Friday, June 22, 2007

In the realm of the Oneiroi

{Albrecht Durer, Traumgesicht (Dream Vision), 1525}

From Christopher Dewdney's Acquainted with the Night (2004):
Night comes when you least expect it. You are making dinner or working late, you look out the window and the sky is already dark. The arrival of night can be elusive, mysterious, and in the city we don't often see it, though we always know when it has fallen. In the country night takes its time. A glorious sunset might flag its approach, yet it seems we can never pinpoint its exact arrival. Nightfall is a subtle process.

On the longest day of the year, it seems good to return, however haphazardly, to dreams; with the night losing, for now, its perpetual battle against the day, the powers of the Oneiroi, sons of Hypnos who serve as the rulers of dreaming, are surely at low ebb.

Besides, I'm going away for a few days to the country on a camping trip, and what better inducement to memorable dreams can there be than a night under stars and true, velvety darkness, the distractions of the city left behind?

From Three Poems (1972), by John Ashbery:
it needs pronouncing. To formulate oneself around this hollow, empty sphere . . . To be your breath as it is taken in and shoved out. Then, quietly, it would be as objects placed along the top of a wall: a battery jar, a rusted pulley, shapeless wooden boxes, an open can of axle grease, two lengths of pipe. . . . We see this moment from outside as within. There is no need to offer proof.

I don't actually know whether dream plays a role in Ashbery's writing process, but so often his poetry bears that half-submerged, almost . . . swamp-like quality of a dream, slowed and perhaps logically inexplicable yet organic and right. Proust might argue that it doesn't matter whether dream consciously plays a part. Samuel Beckett explains, in his Proust (1931):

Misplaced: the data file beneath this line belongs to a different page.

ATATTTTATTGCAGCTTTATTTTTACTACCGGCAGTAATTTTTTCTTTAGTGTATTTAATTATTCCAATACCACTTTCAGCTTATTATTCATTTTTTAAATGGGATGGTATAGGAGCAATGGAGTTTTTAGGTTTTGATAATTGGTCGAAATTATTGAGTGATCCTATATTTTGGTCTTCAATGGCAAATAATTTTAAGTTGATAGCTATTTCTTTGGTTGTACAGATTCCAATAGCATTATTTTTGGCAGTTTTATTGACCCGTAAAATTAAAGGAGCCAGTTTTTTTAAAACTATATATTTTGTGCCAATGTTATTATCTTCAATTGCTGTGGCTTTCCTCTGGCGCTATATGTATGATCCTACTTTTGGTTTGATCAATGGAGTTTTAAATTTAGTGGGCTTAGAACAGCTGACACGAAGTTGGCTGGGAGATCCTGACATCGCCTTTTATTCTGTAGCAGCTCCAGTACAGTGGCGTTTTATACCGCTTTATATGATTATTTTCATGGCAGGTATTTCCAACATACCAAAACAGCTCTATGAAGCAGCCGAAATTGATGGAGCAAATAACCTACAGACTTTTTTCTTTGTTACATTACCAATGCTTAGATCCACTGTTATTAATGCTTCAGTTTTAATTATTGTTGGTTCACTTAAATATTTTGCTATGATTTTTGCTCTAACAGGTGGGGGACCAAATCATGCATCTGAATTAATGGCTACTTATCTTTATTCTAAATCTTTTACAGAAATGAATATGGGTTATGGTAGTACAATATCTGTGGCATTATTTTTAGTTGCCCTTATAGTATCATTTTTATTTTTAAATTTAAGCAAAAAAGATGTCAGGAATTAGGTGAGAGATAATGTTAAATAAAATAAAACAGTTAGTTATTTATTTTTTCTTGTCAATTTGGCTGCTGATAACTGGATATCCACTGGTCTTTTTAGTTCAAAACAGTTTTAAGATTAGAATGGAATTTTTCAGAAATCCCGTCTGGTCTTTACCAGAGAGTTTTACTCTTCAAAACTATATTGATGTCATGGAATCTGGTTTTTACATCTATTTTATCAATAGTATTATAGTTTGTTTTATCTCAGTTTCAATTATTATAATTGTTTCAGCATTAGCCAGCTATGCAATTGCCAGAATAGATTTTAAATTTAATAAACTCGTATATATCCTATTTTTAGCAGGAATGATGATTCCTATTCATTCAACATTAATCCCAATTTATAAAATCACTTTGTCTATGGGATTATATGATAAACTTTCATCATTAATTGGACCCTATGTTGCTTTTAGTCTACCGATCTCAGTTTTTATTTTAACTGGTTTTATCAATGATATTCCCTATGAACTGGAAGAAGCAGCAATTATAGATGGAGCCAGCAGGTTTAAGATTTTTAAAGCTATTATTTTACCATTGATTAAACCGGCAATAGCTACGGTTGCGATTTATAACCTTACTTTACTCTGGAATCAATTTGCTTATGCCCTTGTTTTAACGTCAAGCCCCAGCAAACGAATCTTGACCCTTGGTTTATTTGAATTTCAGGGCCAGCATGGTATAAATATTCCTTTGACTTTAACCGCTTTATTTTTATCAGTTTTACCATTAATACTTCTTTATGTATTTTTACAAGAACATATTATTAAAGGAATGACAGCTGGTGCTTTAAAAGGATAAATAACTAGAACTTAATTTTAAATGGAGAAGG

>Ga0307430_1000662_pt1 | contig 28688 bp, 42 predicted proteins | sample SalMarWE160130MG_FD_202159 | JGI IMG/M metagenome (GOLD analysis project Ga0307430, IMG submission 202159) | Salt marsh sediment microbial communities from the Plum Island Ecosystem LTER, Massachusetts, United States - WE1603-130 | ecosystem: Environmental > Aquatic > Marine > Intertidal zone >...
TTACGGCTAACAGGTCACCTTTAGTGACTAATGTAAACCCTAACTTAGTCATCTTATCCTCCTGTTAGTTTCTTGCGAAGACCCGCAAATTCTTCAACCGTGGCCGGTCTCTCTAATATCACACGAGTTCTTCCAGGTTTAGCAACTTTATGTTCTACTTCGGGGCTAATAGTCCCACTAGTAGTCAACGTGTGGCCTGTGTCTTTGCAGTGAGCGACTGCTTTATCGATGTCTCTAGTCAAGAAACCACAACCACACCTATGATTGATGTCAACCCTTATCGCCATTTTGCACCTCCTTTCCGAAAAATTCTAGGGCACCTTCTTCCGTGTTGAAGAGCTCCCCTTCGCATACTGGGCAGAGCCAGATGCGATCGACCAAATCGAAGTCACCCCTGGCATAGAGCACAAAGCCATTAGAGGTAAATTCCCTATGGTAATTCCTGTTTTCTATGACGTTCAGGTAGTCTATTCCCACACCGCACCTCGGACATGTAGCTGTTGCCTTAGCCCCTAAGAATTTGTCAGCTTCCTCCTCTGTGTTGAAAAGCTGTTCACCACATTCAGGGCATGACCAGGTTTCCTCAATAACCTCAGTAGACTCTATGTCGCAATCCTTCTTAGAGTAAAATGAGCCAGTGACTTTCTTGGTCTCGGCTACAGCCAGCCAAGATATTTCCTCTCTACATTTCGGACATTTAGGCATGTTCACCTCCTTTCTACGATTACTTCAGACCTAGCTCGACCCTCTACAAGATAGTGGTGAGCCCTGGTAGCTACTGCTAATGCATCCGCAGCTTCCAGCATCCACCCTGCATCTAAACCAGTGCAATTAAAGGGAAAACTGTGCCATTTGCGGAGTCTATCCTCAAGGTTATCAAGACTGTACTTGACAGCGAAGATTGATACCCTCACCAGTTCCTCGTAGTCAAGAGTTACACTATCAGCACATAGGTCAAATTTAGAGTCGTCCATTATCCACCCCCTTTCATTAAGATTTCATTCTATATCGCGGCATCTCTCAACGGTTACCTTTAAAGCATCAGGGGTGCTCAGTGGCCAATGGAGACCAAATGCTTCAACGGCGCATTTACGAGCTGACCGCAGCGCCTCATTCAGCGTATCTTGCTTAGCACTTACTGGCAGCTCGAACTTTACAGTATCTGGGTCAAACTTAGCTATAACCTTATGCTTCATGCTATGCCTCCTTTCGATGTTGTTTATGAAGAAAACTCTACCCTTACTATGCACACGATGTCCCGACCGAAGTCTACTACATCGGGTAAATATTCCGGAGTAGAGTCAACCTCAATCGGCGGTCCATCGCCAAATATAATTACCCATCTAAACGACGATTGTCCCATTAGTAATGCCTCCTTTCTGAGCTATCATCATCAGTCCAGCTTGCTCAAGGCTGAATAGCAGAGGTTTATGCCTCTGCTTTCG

There is no great difference, says Proust, between the memory of a dream and the memory of reality. When the sleeper awakes, this emissary of his habit assures him that his "personality" has not disappeared with his fatigue.

Dream memory, however, necessarily diverges from real memory when we get to the area of prophetic or warning dreams. My favorite of those is a dream from our only known presidential dreamer, Lincoln, a dream so famous that it's simply known as Lincoln's Dream. It comes to us from Lincoln's friend and bodyguard Ward Hill Lamon. In his Recollections of Abraham Lincoln, 1847-1865 (1895) he relates that a few days before his assassination Lincoln told him the following:
About ten days ago, I retired very late. I had been up waiting for important dispatches from the front. I could not have been long in bed when I fell into a slumber, for I was weary. I soon began to dream. There seemed to be a death-like stillness about me. Then I heard subdued sobs, as if a number of people were weeping. I thought I left my bed and wandered downstairs. There the silence was broken by the same pitiful sobbing, but the mourners were invisible. I went from room to room; no living person was in sight, but the same mournful sounds of distress met me as I passed along. I saw light in all the rooms; every object was familiar to me; but where were all the people who were grieving as if their hearts would break? I was puzzled and alarmed. What could be the meaning of all this? Determined to find the cause of a state of things so mysterious and so shocking, I kept on until I arrived at the East Room, which I entered. There I met with a sickening surprise. Before me was a catafalgue on which rested a corpse wrapped in funeral vestments. Around it were stationed soldiers who were acting as guards; and there was a throng of people, gazing mournfully upon the corpse, whose face was covered, others weeping pitifully. 'Who is dead in the White House?' I demanded of one of the soldiers, 'The President,' was his answer; 'he was killed by an assassin.' Then came a loud burst of grief from the crowd, which woke me from my dream. I slept no more that night; and although it was only a dream, I have been strangely annoyed by it ever since.